Don’t blur your observations

These two short exchanges contain some gems. The first has the extraordinary idea that we can ruin the effectiveness of our observations by reflecting on them at the wrong time or in the wrong way. This is critical, because it explains how we can see so much about ourselves, yet in some ways become worse not better, more asleep not more aware, and it points to the solution. The second has some basic information about the effort we make when we plan to use intentional stops during the day. Both are from the meeting of Thursday 12 June 1986.

Jacob said that he had had a good preparation on Sunday. Until then, he had thought it was impossible to perform the exercise of dividing his attention while eating, if he was having breakfast, because his son was present at that meal. But on Sunday he had found that it was possible, and he had many good impressions. However, he had been affected by what had happened here on Saturday, and his recollection of that kept coming back.

“It was most unfair,” said Mr Adie. “Totally unjustified.”

Jacob then moved on to another observation. That morning, he had put aside time to do the paperwork, but he had in fact spent the whole morning making a soup. He saw that he had in him something very obstinate, and that this was related to how when he was young he never wanted to do homework.

“It is entirely a different type of obstinacy: it is more passive, the other is a reaction against.”

There was a pause, then Mr Adie continued: “Be careful how you preserve this observation: it is a valuable picture. Don’t take it out at the wrong moment, and get it blurred, and mixed up with a lot of other thought. But if I look at it the wrong way, or consider it at the wrong moment, when I’m feeling sentimental, something in me forgives myself. That’s what I mean by saying that it becomes blurred.”

“It’s very valuable because it’s true. Try and reserve it. It’s a tool. You’ve seen yourself as you are, or you see a habit, that now becomes a tool.”

“But you would blunt it if you add to it the picture of “the man who knows it”. You’re just beginning, you see? That would be an easy mistake to make.”

Then Giselle spoke. She had made a plan in the morning, but it did not work: she would remember the first stop, and then forget them more and more frequently as the day went on.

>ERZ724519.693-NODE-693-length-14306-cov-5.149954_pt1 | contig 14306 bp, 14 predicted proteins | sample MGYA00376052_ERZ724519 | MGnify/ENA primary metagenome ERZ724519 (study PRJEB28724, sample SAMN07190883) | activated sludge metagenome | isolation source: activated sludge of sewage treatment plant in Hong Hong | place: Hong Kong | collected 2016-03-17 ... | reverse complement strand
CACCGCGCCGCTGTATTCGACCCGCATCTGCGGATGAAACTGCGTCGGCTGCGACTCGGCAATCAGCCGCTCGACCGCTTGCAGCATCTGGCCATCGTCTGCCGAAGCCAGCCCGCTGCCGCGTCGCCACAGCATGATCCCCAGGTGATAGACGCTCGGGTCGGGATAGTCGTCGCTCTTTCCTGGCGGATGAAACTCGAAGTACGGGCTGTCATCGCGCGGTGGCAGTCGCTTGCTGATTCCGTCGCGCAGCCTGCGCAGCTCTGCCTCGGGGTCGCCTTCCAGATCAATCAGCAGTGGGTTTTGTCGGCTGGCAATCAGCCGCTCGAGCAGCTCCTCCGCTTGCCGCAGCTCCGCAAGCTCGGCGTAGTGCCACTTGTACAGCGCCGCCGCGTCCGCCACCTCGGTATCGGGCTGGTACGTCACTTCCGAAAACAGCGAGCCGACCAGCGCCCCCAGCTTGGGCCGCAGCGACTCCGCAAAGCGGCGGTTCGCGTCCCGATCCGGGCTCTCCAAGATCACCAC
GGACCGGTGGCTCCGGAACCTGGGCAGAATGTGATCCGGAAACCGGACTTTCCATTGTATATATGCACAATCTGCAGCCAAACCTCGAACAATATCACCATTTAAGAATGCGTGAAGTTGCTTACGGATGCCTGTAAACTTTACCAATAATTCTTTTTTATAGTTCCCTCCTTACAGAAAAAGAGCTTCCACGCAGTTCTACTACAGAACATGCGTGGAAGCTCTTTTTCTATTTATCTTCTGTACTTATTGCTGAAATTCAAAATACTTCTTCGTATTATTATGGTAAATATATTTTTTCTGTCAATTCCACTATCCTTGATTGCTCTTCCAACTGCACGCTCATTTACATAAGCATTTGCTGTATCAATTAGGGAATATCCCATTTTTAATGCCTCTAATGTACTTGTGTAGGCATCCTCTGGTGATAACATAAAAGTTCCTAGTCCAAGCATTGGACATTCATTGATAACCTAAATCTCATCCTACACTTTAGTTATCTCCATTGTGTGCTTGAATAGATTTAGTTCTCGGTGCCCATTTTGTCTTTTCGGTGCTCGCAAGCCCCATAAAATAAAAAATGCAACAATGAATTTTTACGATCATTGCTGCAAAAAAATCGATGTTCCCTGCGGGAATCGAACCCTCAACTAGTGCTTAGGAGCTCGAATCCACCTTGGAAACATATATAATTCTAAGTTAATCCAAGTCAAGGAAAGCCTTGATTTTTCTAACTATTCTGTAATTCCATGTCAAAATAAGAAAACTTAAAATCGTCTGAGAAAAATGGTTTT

“Still, it was something. You have to make it and find that it was not enough. I cannot stretch my attention out non-stop, it is impossible. But I can think of strengthening my attention by deepening a moment of presence. If I make a plan to stop say, at each hour between 9 and 5, then when I come to the first stop, the deeper my realisation of my own attention, the greater the chance that, when I come to the next stop, the trace of that effort will remind me.”

“You can, as it were … predetermine an action by the strength of your wish.”

“Shocks are coming all the time, and if I put myself in a position to receive that shock, I cannot do any more. I have to go on with life.”

“I cannot say “fix now! I’m going to keep this thought”. Not for any longer than the length of a breath. That’s the length of my resolve. It isn’t that you’re weak or, as you put it, ineffective. As you see your effort needs more, you give it more. These moments of work become more valuable to you. You see that it is important to be there, and so you wish for that.”

“And it is a very good thing to use openings. Chances come before you go into a house, or before you go into an office, there is a door. If you said: “Now, before I pass that threshold I will remember myself.” There are all sorts of thresholds you can invent. And you can say: “when I come to this place or when I pick up the spoon, I shall remember.” There are endless chances.”

Joseph Azize, 30 May 2017 

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